IBBI punishes Insolvency Professional for violation of Code, Directs to Undergo Pre-registration Educational Course [Read Order]

IBBI - Insolvency Professional

The Insolvency and Bankruptcy Board of India ( IBBI ) has imposed a penalty equal to one hundred percent of the total fee payable to him as IRP and as RP in the CIRPs on an Insolvency Professional for the violation of the Insolvency and Bankruptcy Code.

The Board also directed the Professional to undergo the pre-registration educational course specified under regulation 5(b) of the IBBI (Insolvency Professionals) Regulations, 2016 from his Insolvency Professional Agency to improve his understanding of the Code and the regulations.

A complaint was initiated against the Professional for the alleged conduct as Interim Resolution Professional (IRP), and subsequently as Resolution Professional (RP) in corporate insolvency resolution processes (CIRPs) of two corporate debtors (CDs), namely, (a) Upadan Commodities Private Limited, and (b) Maa Tara Industrial Complex Pvt. Ltd.

It was alleged that he did not conduct CIRP as required under section 23 of the Code. He did not submit the progress report to AA in time, make a public announcement in time, appoint registered valuers, prepare and circulate information memorandum, invite resolution plans under section 25(2)(h) of the Code, convene the meetings of CoC with adequate notice, etc. Rather, he invited resolution plan only from the sole member of the CoC, without providing information memorandum, asking him to submit a resolution plan in four days. It was also alleged that he resigned as RP in both the CIRPs, without prior permission of the AA, though he consented to act as IRP and as RP in both cases. After he offered himself for appointment as RP in both the CIRPs, the CoC appointed him as RP.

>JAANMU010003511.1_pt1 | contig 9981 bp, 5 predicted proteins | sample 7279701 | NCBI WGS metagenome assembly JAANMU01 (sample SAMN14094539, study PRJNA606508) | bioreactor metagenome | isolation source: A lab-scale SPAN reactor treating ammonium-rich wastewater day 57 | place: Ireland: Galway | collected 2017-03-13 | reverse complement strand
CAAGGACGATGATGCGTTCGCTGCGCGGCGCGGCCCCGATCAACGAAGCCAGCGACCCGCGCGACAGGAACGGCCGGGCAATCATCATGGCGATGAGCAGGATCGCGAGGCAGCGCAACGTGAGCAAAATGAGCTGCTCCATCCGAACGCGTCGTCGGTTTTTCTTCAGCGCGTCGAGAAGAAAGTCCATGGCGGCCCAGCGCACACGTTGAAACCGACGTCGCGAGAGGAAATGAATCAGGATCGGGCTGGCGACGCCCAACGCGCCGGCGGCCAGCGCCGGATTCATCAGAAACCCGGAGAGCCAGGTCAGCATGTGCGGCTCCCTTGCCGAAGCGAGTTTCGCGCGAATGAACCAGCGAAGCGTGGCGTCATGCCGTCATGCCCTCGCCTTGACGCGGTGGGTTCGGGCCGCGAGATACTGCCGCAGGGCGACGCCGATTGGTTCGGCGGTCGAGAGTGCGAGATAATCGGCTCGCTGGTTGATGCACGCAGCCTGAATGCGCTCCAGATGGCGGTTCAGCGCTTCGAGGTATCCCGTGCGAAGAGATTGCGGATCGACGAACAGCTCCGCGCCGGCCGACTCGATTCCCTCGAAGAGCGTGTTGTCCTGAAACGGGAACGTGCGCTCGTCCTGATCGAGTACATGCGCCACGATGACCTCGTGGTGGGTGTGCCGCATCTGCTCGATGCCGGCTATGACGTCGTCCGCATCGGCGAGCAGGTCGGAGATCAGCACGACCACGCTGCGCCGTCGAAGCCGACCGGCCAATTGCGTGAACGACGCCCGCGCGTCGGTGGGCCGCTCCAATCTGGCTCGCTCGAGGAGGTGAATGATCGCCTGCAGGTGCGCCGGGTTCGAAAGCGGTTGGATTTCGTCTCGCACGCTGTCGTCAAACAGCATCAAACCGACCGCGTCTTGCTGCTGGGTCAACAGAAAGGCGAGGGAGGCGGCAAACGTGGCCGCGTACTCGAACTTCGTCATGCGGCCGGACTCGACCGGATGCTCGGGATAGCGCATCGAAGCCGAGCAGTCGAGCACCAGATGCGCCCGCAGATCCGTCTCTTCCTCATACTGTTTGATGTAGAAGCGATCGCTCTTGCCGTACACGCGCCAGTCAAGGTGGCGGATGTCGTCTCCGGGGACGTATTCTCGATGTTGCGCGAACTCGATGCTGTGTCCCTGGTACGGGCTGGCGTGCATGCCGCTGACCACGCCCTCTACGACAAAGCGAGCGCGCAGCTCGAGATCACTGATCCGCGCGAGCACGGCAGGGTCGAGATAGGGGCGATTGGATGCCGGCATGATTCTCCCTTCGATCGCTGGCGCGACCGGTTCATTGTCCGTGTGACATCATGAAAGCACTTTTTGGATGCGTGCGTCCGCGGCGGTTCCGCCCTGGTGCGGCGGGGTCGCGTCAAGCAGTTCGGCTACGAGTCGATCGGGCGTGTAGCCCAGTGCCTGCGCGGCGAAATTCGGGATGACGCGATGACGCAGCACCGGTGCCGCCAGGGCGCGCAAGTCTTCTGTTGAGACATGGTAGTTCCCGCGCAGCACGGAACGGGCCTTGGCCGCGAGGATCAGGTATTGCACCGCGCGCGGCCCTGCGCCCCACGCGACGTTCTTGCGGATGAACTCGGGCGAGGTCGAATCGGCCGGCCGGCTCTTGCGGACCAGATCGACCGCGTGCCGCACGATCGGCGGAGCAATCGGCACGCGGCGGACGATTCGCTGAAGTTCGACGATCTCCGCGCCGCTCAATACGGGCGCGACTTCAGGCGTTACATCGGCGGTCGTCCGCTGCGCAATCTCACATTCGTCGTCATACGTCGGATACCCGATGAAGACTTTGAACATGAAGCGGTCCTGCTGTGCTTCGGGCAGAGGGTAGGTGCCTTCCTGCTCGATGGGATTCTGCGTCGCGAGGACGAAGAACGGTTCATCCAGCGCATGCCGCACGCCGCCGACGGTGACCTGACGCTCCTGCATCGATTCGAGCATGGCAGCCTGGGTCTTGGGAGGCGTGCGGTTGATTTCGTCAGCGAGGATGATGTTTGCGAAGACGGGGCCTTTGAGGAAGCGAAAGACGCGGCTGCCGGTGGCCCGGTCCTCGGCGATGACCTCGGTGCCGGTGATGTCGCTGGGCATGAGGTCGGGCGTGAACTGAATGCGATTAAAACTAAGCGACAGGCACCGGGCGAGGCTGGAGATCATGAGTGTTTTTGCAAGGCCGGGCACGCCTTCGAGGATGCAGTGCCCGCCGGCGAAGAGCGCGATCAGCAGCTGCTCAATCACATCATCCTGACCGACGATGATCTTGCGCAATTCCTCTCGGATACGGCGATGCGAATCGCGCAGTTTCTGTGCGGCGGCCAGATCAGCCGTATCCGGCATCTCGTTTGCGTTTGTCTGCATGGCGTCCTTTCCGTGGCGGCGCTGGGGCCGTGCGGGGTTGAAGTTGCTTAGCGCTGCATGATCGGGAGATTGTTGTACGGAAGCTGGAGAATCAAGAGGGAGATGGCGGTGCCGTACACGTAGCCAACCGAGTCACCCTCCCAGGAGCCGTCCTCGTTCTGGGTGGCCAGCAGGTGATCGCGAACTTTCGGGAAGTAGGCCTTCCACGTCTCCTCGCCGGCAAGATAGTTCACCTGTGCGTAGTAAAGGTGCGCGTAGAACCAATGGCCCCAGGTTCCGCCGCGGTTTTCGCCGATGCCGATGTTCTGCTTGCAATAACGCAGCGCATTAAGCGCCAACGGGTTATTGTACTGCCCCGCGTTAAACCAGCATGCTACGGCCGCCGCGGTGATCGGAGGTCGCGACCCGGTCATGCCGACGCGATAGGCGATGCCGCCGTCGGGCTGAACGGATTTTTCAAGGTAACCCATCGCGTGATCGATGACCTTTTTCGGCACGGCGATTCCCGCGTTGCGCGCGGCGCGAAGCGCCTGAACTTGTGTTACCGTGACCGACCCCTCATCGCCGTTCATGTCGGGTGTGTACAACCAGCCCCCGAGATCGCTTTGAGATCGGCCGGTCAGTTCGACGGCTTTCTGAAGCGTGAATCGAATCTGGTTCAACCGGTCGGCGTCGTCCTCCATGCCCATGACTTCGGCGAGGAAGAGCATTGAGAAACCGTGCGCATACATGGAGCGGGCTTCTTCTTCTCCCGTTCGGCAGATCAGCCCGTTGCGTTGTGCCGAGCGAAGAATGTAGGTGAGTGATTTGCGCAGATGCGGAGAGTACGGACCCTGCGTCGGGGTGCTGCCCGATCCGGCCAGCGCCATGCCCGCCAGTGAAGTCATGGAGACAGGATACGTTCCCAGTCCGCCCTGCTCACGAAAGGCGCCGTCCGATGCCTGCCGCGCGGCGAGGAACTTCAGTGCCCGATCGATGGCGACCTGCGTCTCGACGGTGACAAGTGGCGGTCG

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The Disciplinary Committee found that Mr. Kejriwal has displayed an utter misunderstanding of the provisions of the Code and regulations.

“For example, the regulations required that the IRP shall appoint two values within seven days of his appointment. To the allegation that he did not appoint valuers, he has explained that the CoC would not approve the resolution process cost, which includes the fees of values. The regulations required the IRP to appoint valuers much before the constitution of the CoC. Therefore, the apprehension that CoC would not approve the fee of valuers is misplaced. Similarly, Mr. Kejriwal claims that he resigned because the CD did not co-operate. It is difficult to appreciate that Mr. Kejriwal was having non-co-operation from CDs for the preceding three months before volunteering to be appointed as RP. In fact, it is unimaginable that an IRP, who is in control of the CD for the last four months, suddenly finds that the CD did not co-operate and he had to resign even without using section 19 of the Code. It is preposterous that Mr. Kejriwal invited resolution plans from only one operational creditor and allowed it only four days to submit resolution plan, as against the statutory requirement of the invitation of resolution plans form prospective lenders and investors,” the order said.